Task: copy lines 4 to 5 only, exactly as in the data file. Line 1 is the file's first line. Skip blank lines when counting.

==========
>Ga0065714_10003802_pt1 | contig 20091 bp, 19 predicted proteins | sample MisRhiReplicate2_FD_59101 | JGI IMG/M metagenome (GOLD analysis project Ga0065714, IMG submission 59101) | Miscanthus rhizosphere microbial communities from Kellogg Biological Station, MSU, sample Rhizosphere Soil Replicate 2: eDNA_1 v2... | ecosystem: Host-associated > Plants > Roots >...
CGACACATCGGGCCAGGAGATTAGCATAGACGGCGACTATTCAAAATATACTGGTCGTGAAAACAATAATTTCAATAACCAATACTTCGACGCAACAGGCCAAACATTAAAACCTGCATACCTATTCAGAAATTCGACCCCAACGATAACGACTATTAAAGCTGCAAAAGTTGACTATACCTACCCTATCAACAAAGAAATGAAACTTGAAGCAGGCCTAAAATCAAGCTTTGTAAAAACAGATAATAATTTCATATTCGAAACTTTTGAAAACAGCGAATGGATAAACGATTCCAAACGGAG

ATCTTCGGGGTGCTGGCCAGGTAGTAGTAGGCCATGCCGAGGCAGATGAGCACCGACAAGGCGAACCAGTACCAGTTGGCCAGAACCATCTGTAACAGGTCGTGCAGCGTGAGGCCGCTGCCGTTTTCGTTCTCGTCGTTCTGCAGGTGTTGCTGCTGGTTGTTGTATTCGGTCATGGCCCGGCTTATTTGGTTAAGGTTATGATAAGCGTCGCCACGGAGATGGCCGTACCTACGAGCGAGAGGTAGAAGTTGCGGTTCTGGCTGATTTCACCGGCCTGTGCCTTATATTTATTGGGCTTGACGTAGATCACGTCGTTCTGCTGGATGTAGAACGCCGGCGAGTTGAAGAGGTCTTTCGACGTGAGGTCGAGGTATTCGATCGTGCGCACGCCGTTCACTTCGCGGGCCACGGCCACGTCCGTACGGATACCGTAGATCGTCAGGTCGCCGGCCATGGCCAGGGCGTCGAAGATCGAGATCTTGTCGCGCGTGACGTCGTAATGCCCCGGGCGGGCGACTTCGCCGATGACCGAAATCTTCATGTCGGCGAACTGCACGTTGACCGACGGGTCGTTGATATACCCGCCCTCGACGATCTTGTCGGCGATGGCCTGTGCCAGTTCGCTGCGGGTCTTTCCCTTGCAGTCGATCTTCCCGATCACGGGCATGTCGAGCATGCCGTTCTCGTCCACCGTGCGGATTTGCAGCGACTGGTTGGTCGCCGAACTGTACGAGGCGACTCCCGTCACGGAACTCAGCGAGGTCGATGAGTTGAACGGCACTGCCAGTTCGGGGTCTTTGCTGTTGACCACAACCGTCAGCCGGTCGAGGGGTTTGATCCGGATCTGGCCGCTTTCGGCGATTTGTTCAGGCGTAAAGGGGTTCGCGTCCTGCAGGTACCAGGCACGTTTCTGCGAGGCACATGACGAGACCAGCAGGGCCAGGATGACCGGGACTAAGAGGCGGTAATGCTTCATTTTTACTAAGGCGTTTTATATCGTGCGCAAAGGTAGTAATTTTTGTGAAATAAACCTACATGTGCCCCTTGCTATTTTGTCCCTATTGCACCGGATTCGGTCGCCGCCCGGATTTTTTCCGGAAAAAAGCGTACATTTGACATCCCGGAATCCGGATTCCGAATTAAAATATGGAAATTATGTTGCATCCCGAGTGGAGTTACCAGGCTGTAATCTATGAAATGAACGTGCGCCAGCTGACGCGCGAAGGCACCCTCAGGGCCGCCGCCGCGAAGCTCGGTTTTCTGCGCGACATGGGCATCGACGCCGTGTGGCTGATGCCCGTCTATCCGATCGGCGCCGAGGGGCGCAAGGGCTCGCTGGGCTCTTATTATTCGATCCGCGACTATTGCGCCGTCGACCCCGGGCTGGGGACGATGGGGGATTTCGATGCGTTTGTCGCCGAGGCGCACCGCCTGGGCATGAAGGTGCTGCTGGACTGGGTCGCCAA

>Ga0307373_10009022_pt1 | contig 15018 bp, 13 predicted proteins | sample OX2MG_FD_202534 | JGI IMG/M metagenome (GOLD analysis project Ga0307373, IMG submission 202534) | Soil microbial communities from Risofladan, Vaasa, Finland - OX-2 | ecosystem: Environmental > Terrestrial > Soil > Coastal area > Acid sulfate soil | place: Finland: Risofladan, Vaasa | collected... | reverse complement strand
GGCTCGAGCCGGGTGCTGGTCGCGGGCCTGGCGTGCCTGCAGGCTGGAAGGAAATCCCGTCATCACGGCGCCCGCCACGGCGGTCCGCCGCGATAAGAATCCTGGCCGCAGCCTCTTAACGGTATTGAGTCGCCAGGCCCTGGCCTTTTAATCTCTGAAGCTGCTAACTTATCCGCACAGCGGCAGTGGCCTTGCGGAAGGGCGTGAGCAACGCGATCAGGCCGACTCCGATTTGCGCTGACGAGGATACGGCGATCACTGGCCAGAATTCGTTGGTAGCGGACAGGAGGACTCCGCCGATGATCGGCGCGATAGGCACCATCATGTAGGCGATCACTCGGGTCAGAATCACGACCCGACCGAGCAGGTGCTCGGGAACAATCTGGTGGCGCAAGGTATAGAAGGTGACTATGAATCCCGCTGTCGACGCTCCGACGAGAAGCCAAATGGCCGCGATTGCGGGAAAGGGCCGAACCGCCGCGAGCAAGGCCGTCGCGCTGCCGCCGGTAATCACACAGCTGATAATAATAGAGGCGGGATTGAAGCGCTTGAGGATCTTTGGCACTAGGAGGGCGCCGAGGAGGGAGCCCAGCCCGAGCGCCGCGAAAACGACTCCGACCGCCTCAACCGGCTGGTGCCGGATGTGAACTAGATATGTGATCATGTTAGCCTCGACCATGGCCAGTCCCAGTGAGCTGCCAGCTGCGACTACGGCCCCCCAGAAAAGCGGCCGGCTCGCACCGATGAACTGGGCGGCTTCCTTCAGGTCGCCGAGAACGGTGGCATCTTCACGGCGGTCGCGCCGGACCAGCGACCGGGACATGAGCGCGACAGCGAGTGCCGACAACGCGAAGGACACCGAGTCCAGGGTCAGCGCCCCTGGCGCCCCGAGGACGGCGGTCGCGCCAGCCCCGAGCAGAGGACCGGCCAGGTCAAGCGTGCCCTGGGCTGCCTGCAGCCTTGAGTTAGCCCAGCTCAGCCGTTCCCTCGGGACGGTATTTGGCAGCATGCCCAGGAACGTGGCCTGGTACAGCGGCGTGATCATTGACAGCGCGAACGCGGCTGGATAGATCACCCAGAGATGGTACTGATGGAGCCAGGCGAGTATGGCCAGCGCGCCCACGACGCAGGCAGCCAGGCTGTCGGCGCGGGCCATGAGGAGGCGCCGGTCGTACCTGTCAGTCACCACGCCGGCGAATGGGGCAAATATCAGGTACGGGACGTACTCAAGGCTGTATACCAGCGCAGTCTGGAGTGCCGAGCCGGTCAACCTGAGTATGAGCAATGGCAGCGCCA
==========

>Ga0307373_10009022_pt1 | contig 15018 bp, 13 predicted proteins | sample OX2MG_FD_202534 | JGI IMG/M metagenome (GOLD analysis project Ga0307373, IMG submission 202534) | Soil microbial communities from Risofladan, Vaasa, Finland - OX-2 | ecosystem: Environmental > Terrestrial > Soil > Coastal area > Acid sulfate soil | place: Finland: Risofladan, Vaasa | collected... | reverse complement strand
GGCTCGAGCCGGGTGCTGGTCGCGGGCCTGGCGTGCCTGCAGGCTGGAAGGAAATCCCGTCATCACGGCGCCCGCCACGGCGGTCCGCCGCGATAAGAATCCTGGCCGCAGCCTCTTAACGGTATTGAGTCGCCAGGCCCTGGCCTTTTAATCTCTGAAGCTGCTAACTTATCCGCACAGCGGCAGTGGCCTTGCGGAAGGGCGTGAGCAACGCGATCAGGCCGACTCCGATTTGCGCTGACGAGGATACGGCGATCACTGGCCAGAATTCGTTGGTAGCGGACAGGAGGACTCCGCCGATGATCGGCGCGATAGGCACCATCATGTAGGCGATCACTCGGGTCAGAATCACGACCCGACCGAGCAGGTGCTCGGGAACAATCTGGTGGCGCAAGGTATAGAAGGTGACTATGAATCCCGCTGTCGACGCTCCGACGAGAAGCCAAATGGCCGCGATTGCGGGAAAGGGCCGAACCGCCGCGAGCAAGGCCGTCGCGCTGCCGCCGGTAATCACACAGCTGATAATAATAGAGGCGGGATTGAAGCGCTTGAGGATCTTTGGCACTAGGAGGGCGCCGAGGAGGGAGCCCAGCCCGAGCGCCGCGAAAACGACTCCGACCGCCTCAACCGGCTGGTGCCGGATGTGAACTAGATATGTGATCATGTTAGCCTCGACCATGGCCAGTCCCAGTGAGCTGCCAGCTGCGACTACGGCCCCCCAGAAAAGCGGCCGGCTCGCACCGATGAACTGGGCGGCTTCCTTCAGGTCGCCGAGAACGGTGGCATCTTCACGGCGGTCGCGCCGGACCAGCGACCGGGACATGAGCGCGACAGCGAGTGCCGACAACGCGAAGGACACCGAGTCCAGGGTCAGCGCCCCTGGCGCCCCGAGGACGGCGGTCGCGCCAGCCCCGAGCAGAGGACCGGCCAGGTCAAGCGTGCCCTGGGCTGCCTGCAGCCTTGAGTTAGCCCAGCTCAGCCGTTCCCTCGGGACGGTATTTGGCAGCATGCCCAGGAACGTGGCCTGGTACAGCGGCGTGATCATTGACAGCGCGAACGCGGCTGGATAGATCACCCAGAGATGGTACTGATGGAGCCAGGCGAGTATGGCCAGCGCGCCCACGACGCAGGCAGCCAGGCTGTCGGCGCGGGCCATGAGGAGGCGCCGGTCGTACCTGTCAGTCACCACGCCGGCGAATGGGGCAAATATCAGGTACGGGACGTACTCAAGGCTGTATACCAGCGCAGTCTGGAGTGCCGAGCCGGTCAACCTGAGTATGAGCAATGGCAGCGCCA